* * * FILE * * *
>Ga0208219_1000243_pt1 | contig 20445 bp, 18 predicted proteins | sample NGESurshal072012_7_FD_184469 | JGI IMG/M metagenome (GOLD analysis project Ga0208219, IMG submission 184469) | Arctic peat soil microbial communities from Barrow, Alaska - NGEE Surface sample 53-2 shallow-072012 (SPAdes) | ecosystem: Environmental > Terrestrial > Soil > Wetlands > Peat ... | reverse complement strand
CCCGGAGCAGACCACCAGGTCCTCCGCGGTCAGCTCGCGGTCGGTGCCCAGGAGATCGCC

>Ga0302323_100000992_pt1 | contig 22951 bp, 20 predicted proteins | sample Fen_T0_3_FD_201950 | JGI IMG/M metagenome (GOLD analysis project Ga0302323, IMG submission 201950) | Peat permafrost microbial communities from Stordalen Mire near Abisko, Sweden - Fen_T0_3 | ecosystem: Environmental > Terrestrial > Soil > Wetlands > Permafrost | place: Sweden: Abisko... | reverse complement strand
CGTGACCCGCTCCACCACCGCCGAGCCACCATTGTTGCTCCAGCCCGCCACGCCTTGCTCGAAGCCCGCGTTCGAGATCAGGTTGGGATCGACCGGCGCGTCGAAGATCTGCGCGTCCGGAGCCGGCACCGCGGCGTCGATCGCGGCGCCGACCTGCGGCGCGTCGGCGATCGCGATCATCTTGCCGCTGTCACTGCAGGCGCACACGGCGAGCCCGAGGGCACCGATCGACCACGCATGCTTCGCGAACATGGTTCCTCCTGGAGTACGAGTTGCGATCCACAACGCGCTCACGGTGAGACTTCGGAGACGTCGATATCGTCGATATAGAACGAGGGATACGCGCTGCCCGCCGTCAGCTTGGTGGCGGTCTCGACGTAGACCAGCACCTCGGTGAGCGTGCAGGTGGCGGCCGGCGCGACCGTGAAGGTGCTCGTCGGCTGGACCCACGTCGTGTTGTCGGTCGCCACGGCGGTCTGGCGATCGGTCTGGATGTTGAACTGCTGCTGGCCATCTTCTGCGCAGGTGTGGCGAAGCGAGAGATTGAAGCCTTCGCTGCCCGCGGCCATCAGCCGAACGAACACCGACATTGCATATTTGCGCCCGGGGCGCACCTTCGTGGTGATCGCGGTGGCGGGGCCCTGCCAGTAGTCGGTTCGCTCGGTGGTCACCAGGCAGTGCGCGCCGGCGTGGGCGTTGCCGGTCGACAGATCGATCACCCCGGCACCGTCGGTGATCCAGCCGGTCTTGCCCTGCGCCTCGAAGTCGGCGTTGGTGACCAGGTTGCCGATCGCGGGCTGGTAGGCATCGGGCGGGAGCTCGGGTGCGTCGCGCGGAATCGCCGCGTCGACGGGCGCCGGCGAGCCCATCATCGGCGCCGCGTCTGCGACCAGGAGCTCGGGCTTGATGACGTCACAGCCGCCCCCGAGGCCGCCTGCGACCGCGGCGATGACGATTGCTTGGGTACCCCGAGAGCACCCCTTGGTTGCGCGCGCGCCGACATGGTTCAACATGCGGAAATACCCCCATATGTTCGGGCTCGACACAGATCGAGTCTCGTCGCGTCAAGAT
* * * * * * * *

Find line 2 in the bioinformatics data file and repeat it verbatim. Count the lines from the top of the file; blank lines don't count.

CCCGGAGCAGACCACCAGGTCCTCCGCGGTCAGCTCGCGGTCGGTGCCCAGGAGATCGCC